Except they aren't unrelated statistics. It's a relativity issue, and is used commonly every day. Look at an automobile, it's rated with a 0-60 mph acelleration time, not "fast or slow". Fast or slow compared to what other car? A ferrari? A 1974 Volkswagen Beatle?

That's why you shouldn't use words like "much more common".... Much more common compared to what??

So when discussing accidental deaths, a statistic related to another source of accidental deaths is in no way unrelated, because if the end goal is to stop accidental deaths, then shouldn't step 1 be to focus on what's causing them the most?

lachowsj
3826
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lachowsj 01/14/14 - 02:14 pm
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Unwanted deaths

Conwaygerl, you apparently didn't read my post above. The subject is accidental gun deaths. I don't like drownings and I don't like deaths from DWI or alcohol poisoning. Because these exist, that means we have to ignore accidental gun deaths? And when did I say I wanted to ban guns or alcohol?

Insguru, these things are only related if you are talking about the allocation of public monies. It is true we shouldn't throw all our resources at solving one problem when another problem is staring us in the face. Should we refuse to look at cures for cancer until we stop all heart attacks? No, we should try and solve both of those problems.

I began this discussion with a plea to look at gun safety and a question as to why gun manufacturers are exempted from safety requirements for their products. The answers I have gotten thus far are that more people drown or are killed from DWI, and a side argument about using guns against criminals.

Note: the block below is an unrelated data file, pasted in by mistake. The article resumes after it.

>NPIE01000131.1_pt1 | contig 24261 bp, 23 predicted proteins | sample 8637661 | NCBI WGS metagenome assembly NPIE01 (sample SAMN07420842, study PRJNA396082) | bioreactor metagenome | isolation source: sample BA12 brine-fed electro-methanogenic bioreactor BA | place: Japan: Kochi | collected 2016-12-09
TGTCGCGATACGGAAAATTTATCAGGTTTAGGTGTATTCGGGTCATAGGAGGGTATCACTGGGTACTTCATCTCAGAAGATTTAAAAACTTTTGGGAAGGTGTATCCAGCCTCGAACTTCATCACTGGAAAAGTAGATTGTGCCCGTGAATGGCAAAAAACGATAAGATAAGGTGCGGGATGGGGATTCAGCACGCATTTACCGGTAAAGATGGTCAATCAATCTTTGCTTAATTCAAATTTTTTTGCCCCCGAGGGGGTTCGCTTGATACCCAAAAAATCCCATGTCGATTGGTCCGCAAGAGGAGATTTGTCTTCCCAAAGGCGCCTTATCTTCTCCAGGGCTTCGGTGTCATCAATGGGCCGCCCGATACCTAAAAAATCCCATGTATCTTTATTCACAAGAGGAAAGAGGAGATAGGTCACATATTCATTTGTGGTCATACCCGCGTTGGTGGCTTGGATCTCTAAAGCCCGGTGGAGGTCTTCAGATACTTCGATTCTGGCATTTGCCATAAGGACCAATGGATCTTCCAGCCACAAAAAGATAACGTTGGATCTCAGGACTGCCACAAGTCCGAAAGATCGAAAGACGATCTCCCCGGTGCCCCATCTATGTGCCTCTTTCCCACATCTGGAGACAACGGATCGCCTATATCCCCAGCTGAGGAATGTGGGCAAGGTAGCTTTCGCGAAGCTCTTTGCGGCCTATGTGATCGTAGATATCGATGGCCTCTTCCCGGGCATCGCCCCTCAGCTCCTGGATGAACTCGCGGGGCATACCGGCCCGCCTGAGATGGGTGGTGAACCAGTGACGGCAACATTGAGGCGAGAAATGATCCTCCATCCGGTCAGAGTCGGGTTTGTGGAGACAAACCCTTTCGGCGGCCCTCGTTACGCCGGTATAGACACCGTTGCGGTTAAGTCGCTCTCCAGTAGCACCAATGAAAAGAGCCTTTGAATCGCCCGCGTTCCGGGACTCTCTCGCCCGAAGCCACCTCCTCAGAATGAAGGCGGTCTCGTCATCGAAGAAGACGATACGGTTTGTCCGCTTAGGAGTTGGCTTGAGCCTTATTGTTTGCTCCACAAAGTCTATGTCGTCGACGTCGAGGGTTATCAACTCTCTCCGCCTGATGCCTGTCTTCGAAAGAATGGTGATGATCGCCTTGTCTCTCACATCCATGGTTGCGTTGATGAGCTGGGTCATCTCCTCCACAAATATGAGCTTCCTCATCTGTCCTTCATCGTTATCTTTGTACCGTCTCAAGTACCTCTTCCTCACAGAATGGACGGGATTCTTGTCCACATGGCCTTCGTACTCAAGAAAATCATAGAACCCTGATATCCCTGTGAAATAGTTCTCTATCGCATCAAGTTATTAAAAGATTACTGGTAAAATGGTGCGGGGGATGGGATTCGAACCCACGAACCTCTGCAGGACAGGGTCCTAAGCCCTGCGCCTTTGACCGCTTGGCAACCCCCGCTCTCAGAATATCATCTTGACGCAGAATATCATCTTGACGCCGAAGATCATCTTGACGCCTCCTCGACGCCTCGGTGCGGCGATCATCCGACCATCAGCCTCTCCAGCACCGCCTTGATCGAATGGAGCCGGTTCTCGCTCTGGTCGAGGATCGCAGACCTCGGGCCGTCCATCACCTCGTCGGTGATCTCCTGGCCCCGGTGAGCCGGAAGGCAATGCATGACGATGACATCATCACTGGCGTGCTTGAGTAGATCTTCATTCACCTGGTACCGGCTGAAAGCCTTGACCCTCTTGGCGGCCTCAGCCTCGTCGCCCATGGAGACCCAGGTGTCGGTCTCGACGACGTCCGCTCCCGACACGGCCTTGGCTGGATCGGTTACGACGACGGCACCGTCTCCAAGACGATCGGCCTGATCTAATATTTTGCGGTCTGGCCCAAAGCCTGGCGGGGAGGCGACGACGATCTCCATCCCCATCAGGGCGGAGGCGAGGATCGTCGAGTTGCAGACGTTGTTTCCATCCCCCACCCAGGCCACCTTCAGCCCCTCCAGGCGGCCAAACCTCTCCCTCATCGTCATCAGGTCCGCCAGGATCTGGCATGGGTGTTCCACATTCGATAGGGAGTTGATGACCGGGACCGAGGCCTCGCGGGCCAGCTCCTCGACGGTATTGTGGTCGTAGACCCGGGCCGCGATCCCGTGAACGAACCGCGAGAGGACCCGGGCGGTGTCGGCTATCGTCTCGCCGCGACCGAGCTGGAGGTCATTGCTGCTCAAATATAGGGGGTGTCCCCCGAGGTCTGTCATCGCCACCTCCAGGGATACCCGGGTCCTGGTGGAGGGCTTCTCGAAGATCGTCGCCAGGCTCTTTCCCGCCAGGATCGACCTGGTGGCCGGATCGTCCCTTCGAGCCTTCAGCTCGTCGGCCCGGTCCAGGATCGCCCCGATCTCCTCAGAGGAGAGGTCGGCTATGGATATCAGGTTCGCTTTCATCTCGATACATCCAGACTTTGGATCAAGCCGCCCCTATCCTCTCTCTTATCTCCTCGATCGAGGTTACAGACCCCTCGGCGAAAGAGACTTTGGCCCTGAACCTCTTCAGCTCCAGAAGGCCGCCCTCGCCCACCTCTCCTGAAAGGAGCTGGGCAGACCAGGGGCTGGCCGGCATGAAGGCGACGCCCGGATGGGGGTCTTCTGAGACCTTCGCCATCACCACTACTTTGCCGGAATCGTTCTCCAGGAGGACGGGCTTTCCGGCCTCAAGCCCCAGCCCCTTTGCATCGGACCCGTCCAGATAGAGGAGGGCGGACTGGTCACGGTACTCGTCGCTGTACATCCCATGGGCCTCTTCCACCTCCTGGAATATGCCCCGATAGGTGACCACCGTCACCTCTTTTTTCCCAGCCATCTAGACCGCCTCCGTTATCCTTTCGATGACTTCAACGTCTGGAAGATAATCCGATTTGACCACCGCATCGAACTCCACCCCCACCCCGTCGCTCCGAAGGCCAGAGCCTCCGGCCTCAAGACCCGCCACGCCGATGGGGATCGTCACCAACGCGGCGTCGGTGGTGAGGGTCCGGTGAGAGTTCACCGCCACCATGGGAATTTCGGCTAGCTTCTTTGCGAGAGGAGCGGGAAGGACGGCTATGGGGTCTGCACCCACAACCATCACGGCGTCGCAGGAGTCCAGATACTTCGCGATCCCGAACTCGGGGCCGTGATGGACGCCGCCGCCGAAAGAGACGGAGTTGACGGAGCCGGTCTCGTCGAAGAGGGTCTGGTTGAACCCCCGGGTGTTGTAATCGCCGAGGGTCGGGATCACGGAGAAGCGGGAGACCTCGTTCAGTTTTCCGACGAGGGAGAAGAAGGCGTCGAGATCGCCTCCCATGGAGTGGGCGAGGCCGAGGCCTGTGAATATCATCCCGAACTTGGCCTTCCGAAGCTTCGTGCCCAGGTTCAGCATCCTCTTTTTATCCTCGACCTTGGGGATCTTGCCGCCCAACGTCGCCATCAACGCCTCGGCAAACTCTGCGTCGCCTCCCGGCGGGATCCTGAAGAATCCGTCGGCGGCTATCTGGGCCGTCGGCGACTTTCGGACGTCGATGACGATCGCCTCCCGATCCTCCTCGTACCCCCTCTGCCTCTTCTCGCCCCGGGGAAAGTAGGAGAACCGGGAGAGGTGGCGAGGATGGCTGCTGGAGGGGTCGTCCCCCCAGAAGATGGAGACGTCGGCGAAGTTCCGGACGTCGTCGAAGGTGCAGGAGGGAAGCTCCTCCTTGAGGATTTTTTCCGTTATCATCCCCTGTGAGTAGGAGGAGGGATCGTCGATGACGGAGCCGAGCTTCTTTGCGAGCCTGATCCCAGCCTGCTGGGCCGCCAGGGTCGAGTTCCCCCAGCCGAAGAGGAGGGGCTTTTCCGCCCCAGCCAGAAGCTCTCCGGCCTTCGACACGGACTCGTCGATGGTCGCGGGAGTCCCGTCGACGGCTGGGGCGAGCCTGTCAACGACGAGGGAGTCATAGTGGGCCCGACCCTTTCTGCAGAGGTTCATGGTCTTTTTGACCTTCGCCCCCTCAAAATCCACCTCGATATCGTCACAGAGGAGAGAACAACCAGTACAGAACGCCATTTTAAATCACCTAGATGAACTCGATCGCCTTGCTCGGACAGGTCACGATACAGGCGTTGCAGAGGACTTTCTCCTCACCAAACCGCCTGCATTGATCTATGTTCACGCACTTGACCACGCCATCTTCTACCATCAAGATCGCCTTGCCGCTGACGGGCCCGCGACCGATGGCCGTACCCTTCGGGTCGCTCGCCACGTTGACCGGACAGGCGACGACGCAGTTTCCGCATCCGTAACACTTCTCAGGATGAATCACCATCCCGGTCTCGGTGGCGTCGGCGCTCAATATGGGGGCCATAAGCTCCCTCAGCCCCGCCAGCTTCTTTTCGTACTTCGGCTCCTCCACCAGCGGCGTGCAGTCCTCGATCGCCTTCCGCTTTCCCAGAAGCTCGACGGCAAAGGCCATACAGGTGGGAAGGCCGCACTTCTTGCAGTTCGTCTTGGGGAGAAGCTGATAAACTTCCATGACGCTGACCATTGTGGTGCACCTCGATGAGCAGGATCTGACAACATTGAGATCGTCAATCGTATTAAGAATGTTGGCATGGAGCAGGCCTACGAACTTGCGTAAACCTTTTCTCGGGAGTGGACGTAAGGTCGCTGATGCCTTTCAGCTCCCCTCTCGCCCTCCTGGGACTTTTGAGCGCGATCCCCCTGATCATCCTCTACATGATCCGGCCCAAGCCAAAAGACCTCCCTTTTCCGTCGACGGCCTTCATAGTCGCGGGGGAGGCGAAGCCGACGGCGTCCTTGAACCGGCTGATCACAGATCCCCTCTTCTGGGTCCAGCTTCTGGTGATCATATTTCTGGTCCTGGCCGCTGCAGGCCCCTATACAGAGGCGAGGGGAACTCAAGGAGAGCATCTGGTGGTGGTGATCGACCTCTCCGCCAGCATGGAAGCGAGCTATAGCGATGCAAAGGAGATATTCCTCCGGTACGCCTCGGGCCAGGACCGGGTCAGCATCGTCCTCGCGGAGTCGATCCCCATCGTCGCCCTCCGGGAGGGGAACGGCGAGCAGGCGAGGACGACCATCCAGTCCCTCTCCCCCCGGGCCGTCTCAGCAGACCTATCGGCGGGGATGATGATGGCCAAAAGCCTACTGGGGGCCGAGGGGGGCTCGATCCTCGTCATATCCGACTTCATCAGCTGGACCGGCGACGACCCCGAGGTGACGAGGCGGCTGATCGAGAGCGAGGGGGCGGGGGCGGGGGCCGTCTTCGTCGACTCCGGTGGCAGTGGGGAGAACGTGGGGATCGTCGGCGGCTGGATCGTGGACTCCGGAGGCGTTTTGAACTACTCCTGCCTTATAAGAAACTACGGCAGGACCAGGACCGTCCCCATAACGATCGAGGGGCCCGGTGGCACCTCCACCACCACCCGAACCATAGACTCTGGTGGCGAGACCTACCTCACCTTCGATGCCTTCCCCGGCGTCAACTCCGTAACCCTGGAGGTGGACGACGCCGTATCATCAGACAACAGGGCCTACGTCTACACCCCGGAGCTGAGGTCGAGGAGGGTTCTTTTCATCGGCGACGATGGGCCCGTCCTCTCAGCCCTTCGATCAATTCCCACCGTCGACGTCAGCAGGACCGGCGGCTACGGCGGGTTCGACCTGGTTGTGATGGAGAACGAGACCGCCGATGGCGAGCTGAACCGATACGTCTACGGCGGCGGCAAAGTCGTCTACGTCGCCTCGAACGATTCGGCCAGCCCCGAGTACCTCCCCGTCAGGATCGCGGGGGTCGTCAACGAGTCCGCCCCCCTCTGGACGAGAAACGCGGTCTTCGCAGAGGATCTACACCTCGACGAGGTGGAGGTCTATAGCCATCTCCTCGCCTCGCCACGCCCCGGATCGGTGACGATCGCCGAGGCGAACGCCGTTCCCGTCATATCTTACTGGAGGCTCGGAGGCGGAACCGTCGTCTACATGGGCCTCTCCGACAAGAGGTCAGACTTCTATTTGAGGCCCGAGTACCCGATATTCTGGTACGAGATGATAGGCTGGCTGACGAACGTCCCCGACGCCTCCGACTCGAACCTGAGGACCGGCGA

conwaygerl
3392
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conwaygerl 01/14/14 - 02:23 pm
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Answer

All guns have a safety, there is your mechanism.
They will not fire unless a) loaded and b) the safety is off.

Airplanes have numerous safety features and still crash.

Anything man-made can fail or malfunction.

lachowsj
3826
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lachowsj 01/14/14 - 02:53 pm
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My question

Cars have brakes. Why should they have headlights too?

Yes, airplanes have numerous mandated safety features and still (though rarely) crash. Would you prefer that these safety features not be required?

Anything man-made can fail or malfunction. You are saying that is a reason for not trying to make anything better?

Guns have external safeties. They could also have mandatory integral locking mechanisms, grip safeties, manual decocking levers, drop safety mechanisms such as firing pin blocks and loaded chamber indicators. I'm not saying all of these things should be required. I'm just saying we are not even having the discussion because of the powerful NRA lobby being able to get people like you excited that people like me are attempting to ban all guns.